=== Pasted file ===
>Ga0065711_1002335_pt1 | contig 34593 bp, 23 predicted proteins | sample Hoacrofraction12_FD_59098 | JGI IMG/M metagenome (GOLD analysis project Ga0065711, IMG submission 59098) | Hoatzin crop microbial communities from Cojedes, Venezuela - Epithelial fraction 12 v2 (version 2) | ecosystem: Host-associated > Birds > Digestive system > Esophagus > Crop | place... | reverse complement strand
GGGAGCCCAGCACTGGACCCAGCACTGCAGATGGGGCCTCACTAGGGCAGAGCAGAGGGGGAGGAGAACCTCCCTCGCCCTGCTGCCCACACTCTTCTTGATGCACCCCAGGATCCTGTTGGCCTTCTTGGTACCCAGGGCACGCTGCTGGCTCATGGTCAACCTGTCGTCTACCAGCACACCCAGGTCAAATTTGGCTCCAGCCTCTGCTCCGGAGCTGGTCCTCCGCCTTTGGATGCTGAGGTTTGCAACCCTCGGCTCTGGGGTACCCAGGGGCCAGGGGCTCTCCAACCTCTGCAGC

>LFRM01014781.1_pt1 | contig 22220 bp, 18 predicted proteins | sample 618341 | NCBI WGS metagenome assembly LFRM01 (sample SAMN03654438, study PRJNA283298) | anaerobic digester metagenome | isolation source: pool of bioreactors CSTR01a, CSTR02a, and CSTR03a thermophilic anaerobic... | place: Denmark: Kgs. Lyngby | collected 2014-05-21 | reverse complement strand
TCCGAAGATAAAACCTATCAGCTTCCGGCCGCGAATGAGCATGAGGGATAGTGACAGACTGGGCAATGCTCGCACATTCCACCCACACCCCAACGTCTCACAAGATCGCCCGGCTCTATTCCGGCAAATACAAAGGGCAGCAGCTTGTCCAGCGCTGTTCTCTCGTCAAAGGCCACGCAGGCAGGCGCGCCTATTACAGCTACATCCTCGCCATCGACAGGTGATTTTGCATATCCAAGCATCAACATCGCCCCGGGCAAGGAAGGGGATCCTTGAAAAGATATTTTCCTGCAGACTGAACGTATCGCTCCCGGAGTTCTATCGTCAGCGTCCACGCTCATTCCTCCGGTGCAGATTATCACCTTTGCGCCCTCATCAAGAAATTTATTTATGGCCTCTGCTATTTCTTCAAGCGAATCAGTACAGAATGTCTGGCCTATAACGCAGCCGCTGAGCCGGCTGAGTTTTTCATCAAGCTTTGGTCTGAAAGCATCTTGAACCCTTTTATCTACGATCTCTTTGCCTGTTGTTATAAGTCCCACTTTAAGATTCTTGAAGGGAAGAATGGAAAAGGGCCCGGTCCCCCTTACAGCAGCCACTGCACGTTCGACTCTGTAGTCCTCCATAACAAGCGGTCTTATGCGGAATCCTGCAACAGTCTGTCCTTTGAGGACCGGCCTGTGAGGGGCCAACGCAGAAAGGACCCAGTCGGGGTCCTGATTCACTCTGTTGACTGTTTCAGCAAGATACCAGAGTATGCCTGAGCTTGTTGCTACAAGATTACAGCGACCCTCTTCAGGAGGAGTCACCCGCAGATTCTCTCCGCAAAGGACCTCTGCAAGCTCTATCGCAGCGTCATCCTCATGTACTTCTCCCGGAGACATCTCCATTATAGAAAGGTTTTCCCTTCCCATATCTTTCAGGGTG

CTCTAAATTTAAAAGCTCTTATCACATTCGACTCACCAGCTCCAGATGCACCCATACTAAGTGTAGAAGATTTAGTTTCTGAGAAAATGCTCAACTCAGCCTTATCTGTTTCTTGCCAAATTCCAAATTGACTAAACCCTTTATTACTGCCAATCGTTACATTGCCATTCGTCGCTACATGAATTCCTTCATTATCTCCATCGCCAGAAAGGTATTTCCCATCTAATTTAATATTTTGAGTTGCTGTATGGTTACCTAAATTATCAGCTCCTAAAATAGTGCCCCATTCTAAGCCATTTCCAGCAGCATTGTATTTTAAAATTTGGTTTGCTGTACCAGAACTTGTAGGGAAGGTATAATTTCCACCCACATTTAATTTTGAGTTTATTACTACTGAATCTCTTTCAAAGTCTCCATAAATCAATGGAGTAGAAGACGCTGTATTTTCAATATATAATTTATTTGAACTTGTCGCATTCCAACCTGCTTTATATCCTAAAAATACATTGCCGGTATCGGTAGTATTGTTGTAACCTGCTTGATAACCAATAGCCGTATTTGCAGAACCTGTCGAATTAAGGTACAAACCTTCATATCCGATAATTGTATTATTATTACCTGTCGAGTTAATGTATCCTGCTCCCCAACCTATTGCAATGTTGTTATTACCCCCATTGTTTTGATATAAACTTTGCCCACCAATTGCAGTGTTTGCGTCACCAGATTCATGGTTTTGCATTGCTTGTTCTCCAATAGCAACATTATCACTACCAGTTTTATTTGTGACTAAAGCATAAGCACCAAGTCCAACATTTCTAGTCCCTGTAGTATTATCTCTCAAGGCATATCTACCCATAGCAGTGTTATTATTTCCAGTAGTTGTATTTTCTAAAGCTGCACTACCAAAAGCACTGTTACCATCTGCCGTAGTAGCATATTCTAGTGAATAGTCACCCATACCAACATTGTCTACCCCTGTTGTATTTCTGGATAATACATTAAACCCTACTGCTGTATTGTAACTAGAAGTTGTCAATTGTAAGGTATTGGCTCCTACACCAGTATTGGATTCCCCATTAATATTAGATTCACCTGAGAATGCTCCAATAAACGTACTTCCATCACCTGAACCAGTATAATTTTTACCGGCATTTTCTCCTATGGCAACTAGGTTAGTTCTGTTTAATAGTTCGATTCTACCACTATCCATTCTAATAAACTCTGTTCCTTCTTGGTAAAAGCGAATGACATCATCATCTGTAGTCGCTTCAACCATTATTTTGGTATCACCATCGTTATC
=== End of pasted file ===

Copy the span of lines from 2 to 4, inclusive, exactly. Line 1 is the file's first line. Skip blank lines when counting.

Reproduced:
GGGAGCCCAGCACTGGACCCAGCACTGCAGATGGGGCCTCACTAGGGCAGAGCAGAGGGGGAGGAGAACCTCCCTCGCCCTGCTGCCCACACTCTTCTTGATGCACCCCAGGATCCTGTTGGCCTTCTTGGTACCCAGGGCACGCTGCTGGCTCATGGTCAACCTGTCGTCTACCAGCACACCCAGGTCAAATTTGGCTCCAGCCTCTGCTCCGGAGCTGGTCCTCCGCCTTTGGATGCTGAGGTTTGCAACCCTCGGCTCTGGGGTACCCAGGGGCCAGGGGCTCTCCAACCTCTGCAGC

>LFRM01014781.1_pt1 | contig 22220 bp, 18 predicted proteins | sample 618341 | NCBI WGS metagenome assembly LFRM01 (sample SAMN03654438, study PRJNA283298) | anaerobic digester metagenome | isolation source: pool of bioreactors CSTR01a, CSTR02a, and CSTR03a thermophilic anaerobic... | place: Denmark: Kgs. Lyngby | collected 2014-05-21 | reverse complement strand
TCCGAAGATAAAACCTATCAGCTTCCGGCCGCGAATGAGCATGAGGGATAGTGACAGACTGGGCAATGCTCGCACATTCCACCCACACCCCAACGTCTCACAAGATCGCCCGGCTCTATTCCGGCAAATACAAAGGGCAGCAGCTTGTCCAGCGCTGTTCTCTCGTCAAAGGCCACGCAGGCAGGCGCGCCTATTACAGCTACATCCTCGCCATCGACAGGTGATTTTGCATATCCAAGCATCAACATCGCCCCGGGCAAGGAAGGGGATCCTTGAAAAGATATTTTCCTGCAGACTGAACGTATCGCTCCCGGAGTTCTATCGTCAGCGTCCACGCTCATTCCTCCGGTGCAGATTATCACCTTTGCGCCCTCATCAAGAAATTTATTTATGGCCTCTGCTATTTCTTCAAGCGAATCAGTACAGAATGTCTGGCCTATAACGCAGCCGCTGAGCCGGCTGAGTTTTTCATCAAGCTTTGGTCTGAAAGCATCTTGAACCCTTTTATCTACGATCTCTTTGCCTGTTGTTATAAGTCCCACTTTAAGATTCTTGAAGGGAAGAATGGAAAAGGGCCCGGTCCCCCTTACAGCAGCCACTGCACGTTCGACTCTGTAGTCCTCCATAACAAGCGGTCTTATGCGGAATCCTGCAACAGTCTGTCCTTTGAGGACCGGCCTGTGAGGGGCCAACGCAGAAAGGACCCAGTCGGGGTCCTGATTCACTCTGTTGACTGTTTCAGCAAGATACCAGAGTATGCCTGAGCTTGTTGCTACAAGATTACAGCGACCCTCTTCAGGAGGAGTCACCCGCAGATTCTCTCCGCAAAGGACCTCTGCAAGCTCTATCGCAGCGTCATCCTCATGTACTTCTCCCGGAGACATCTCCATTATAGAAAGGTTTTCCCTTCCCATATCTTTCAGGGTG